This book explores the theory and practice of judicial jurisdiction within the field of private international law. It offers a revised look at values justifying the power of courts to hear and decide cross-border disputes, and demonstrates that a re-conceptualisation of jurisdiction is needed. Rather than deriving from the territorial power of the states, jurisdiction in civil and commercial cross-border matters ought to be driven by party autonomy. This autonomy can be limited by certain considerations of equality and critical state sovereign interests.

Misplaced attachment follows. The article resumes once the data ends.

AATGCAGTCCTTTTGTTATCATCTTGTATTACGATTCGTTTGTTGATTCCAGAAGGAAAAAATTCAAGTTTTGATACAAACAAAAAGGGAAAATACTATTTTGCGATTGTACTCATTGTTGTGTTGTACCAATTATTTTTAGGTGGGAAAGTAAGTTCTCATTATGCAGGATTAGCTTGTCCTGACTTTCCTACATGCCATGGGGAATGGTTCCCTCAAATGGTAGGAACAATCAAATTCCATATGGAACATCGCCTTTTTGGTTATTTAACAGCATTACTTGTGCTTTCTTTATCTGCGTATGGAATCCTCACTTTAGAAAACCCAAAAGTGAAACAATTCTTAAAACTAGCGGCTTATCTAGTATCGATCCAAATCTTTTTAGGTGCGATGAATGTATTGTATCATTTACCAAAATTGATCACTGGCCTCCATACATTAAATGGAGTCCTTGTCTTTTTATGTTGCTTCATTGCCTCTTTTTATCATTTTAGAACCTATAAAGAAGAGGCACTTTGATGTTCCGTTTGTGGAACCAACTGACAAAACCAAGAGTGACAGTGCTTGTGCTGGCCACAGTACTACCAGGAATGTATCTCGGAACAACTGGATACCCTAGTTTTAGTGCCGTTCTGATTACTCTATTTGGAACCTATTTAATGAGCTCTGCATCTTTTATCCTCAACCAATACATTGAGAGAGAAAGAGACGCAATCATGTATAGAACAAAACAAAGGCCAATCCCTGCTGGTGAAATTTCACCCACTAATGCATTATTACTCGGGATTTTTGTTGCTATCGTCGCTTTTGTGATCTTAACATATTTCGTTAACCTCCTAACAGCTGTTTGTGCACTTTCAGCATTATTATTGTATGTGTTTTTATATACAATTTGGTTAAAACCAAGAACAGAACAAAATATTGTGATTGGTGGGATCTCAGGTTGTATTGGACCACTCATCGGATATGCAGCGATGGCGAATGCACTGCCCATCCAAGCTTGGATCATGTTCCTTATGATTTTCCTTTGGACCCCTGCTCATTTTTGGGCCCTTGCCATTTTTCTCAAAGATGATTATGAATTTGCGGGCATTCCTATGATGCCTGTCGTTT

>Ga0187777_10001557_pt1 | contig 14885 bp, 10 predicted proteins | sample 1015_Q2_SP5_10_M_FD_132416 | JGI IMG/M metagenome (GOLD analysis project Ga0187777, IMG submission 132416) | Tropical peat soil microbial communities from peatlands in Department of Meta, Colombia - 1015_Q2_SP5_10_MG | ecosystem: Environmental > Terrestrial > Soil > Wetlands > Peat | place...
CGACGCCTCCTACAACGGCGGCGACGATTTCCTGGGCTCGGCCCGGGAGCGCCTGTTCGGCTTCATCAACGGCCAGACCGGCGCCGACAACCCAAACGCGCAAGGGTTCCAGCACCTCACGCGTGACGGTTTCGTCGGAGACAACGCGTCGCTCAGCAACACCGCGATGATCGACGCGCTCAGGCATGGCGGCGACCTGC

The book applies this normative view to the existing rules of jurisdiction in the European Union, the common law, and the Russian Federation. These regimes are chosen due to their unique positions towards values in private international law and contrasting societal norms that generate and accommodate these values. Notwithstanding disparate cultural and political ideas, these regimes reveal a surprising level of consistency when it comes to enforcement of party autonomy. There is, nevertheless, room for improvement. Therefore, the book demonstrates to scholars, policy makers and lawmakers that jurisdiction should be re-centred around the interests of private actors, and proposes ways to improve the current rules.